A proposed switch to four-year terms appears stalled, but Raleigh City Council members will mull the idea a little longer.
Unable to reach a decision after a public hearing Tuesday, the council sent the issue to its comprehensive planning committee for more review. Three people spoke in favor of a switch, and one person urged Raleigh to keep the current two-year system.
Four-year terms bring greater stability, said a representative for the Greater Raleigh Chamber of Commerce. Voters should get a say every two years, countered Helen Tart, a former City Council candidate.
Mary-Ann Baldwin floated a new approach to break the impasse: a 12-person commission to make a recommendation.
I dont think we need a committee, said Mayor Nancy McFarlane, who opposes a switch. Were all perfectly capable of reaching out to different segments of the community.
If the council doesnt take action within 60 days, a new round of public hearings would have to occur for the issue to be reconsidered.
Goodmon and Raleigh, reunited
Why is it a big deal that Jim Goodmon will speak at the upcoming Sir Walter Raleigh Awards for Community Appearance ceremony? Lets take a moment to review the history.
Six years ago, Goodmon, chief executive of Capitol Broadcasting, pledged $2.5 million toward a marquee work of civic art on newly-reopened Fayetteville Street. The concept involved a plaza of lights and falling water by Spanish sculptor Jaume Plensa.
But Goodmon revoked his offer after Raleigh leaders waffled over the proposed design. He said the yearlong experience left him unwilling to work with Raleigh on art.
Maybe time has healed the rift. Or perhaps Goodmon just wants to make a point.
The topic of his October address is the importance of the arts to culture and the economy. Goodmon has traveled the state recently to speak on the topic.
In light of all that happened, Goodmon makes a pretty good headliner for the 30th anniversary of the Sir Walter Raleigh Awards, said Ted Van Dyk, chairman of the citys appearance commission, which puts on the free event.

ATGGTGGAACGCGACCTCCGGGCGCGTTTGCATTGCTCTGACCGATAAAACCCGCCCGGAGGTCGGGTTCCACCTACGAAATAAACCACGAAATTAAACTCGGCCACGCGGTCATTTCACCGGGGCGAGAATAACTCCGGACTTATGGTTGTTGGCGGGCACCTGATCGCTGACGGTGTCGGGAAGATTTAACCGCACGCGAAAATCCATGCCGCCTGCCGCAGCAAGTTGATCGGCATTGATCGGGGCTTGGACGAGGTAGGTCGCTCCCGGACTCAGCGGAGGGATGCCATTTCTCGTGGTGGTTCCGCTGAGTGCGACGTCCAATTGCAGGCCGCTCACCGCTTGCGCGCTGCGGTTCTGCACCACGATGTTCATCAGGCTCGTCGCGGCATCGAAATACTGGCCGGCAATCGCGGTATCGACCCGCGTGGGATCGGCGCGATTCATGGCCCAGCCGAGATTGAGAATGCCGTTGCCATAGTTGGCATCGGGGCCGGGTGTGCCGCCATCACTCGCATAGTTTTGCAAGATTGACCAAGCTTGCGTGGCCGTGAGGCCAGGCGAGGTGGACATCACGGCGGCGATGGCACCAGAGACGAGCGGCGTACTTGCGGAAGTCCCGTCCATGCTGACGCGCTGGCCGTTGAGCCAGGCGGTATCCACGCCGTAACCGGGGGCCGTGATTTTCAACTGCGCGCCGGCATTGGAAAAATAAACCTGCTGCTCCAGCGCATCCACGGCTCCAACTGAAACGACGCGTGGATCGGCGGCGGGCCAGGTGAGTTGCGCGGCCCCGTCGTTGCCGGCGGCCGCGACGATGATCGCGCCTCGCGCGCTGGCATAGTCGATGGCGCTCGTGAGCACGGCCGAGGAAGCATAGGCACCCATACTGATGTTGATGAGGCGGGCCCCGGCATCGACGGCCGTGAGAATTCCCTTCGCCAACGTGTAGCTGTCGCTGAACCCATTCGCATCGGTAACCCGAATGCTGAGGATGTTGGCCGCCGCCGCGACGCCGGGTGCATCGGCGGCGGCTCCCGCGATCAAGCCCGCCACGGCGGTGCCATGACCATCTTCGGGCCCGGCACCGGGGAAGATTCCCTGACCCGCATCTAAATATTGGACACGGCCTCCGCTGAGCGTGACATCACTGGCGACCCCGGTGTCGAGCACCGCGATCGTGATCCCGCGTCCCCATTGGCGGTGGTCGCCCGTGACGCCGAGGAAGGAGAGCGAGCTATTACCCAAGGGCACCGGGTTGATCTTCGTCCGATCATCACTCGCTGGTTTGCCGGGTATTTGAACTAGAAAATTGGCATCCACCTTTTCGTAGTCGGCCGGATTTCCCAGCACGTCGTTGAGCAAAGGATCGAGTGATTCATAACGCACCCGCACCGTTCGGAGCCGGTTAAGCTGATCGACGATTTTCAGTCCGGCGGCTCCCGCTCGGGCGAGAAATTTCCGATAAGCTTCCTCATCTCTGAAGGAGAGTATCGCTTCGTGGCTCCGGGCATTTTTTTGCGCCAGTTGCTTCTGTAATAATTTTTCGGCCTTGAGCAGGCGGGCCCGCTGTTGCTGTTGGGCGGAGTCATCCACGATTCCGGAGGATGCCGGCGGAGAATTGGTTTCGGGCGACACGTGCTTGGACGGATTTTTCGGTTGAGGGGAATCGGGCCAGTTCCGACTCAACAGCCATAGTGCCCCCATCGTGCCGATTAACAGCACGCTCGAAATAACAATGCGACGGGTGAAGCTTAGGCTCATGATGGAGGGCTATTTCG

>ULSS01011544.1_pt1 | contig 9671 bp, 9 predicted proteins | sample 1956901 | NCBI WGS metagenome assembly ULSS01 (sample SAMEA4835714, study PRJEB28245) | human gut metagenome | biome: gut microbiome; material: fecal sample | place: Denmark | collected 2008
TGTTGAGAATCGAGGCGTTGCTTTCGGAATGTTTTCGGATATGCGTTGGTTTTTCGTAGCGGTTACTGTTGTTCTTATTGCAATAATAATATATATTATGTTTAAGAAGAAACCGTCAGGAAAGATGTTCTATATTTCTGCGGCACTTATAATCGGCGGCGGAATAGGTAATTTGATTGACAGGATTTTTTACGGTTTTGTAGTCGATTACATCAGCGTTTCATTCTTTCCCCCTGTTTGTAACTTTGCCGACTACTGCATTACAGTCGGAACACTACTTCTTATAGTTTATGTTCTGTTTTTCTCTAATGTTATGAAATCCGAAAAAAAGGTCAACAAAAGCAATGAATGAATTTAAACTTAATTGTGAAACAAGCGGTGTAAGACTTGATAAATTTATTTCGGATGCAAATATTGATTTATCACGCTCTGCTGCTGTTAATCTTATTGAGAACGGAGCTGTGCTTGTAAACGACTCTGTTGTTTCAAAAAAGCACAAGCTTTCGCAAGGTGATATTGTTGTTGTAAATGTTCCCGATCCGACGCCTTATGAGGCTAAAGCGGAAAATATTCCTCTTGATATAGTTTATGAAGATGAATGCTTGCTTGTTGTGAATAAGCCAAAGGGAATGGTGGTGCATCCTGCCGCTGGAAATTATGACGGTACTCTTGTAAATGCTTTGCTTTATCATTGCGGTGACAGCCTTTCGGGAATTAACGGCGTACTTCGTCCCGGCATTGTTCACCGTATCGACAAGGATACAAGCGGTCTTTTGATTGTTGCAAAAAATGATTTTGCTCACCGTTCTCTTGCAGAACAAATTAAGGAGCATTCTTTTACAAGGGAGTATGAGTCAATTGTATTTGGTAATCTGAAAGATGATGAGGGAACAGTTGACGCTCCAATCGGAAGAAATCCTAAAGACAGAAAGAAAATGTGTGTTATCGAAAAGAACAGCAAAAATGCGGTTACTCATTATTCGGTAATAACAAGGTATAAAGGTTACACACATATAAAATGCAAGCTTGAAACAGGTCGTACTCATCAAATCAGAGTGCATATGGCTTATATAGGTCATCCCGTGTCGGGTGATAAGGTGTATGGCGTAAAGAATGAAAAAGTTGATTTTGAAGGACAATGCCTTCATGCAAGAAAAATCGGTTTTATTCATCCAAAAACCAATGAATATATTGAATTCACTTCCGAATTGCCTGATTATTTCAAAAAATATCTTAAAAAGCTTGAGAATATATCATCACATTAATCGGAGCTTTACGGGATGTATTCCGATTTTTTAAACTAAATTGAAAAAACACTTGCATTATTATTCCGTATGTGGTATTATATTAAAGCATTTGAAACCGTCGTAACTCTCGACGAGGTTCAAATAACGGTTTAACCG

Wed all like to welcome Mr. Goodmon back into the city of Raleigh, Van Dyk told City Council members this week.
Towing over the line?
Summer vacation is over early for the Chapel Hill Town Council, after a judge rejected the towns new towing rules last week.
Judge Orlando Hudson threw out the ordinance, which set a maximum $150 fee and required companies to accept credit cards, among other measures. Georges Towing & Recovery had sued the town, and the judge ruled that the ordinance was an unconstitutional regulation of trade. (Read the ruling on the OrangeChat blog.)
Town officials will soon decide whether to appeal. The ruling leaves Chapel Hill with no towing rules in effect, but complaints about predatory towing tactics keep coming and the population is about to swell.
The complaints have been relatively few, but there have been some as bad as we heard before, Mayor Mark Kleinschmidt said. Its summer. In two weeks, we are going to have 22,000 students and their families trying to park.
The town of Chapel Hill is keeping a record of towing complaints. If you have one, contact Flora Parrish in the police department at email@example.com.
• U.S. Rep. Renee Ellmers will speak to the Wake County Republican Womens Club on Thursday at the N.C. State University Club, 4200 Hillsborough St., in Raleigh. Social begins at 11:30 a.m., and the lunch/program begins at 11:45 a.m. Lunch is $18 at the door. Make reservations by Monday by emailing firstname.lastname@example.org.
• The Wake County Democratic Party will hold the Forward to Victory summer fundraiser next Saturday at the home of Fuquay-Varina Town Commissioner Ed Ridpath, 313 South Fuquay Ave. The fundraiser runs from 4 to 6 p.m. Admission is $25. For more information, email. email@example.com or call 919-828-5656.
Compiled by Matt Garfield, Tammy Grubb and T. Keung Hui.
Got a tip, item or coming event? Fax Triangle Politics at 919-829-4529, or send e-mail to firstname.lastname@example.org. Send items by noon Thursday.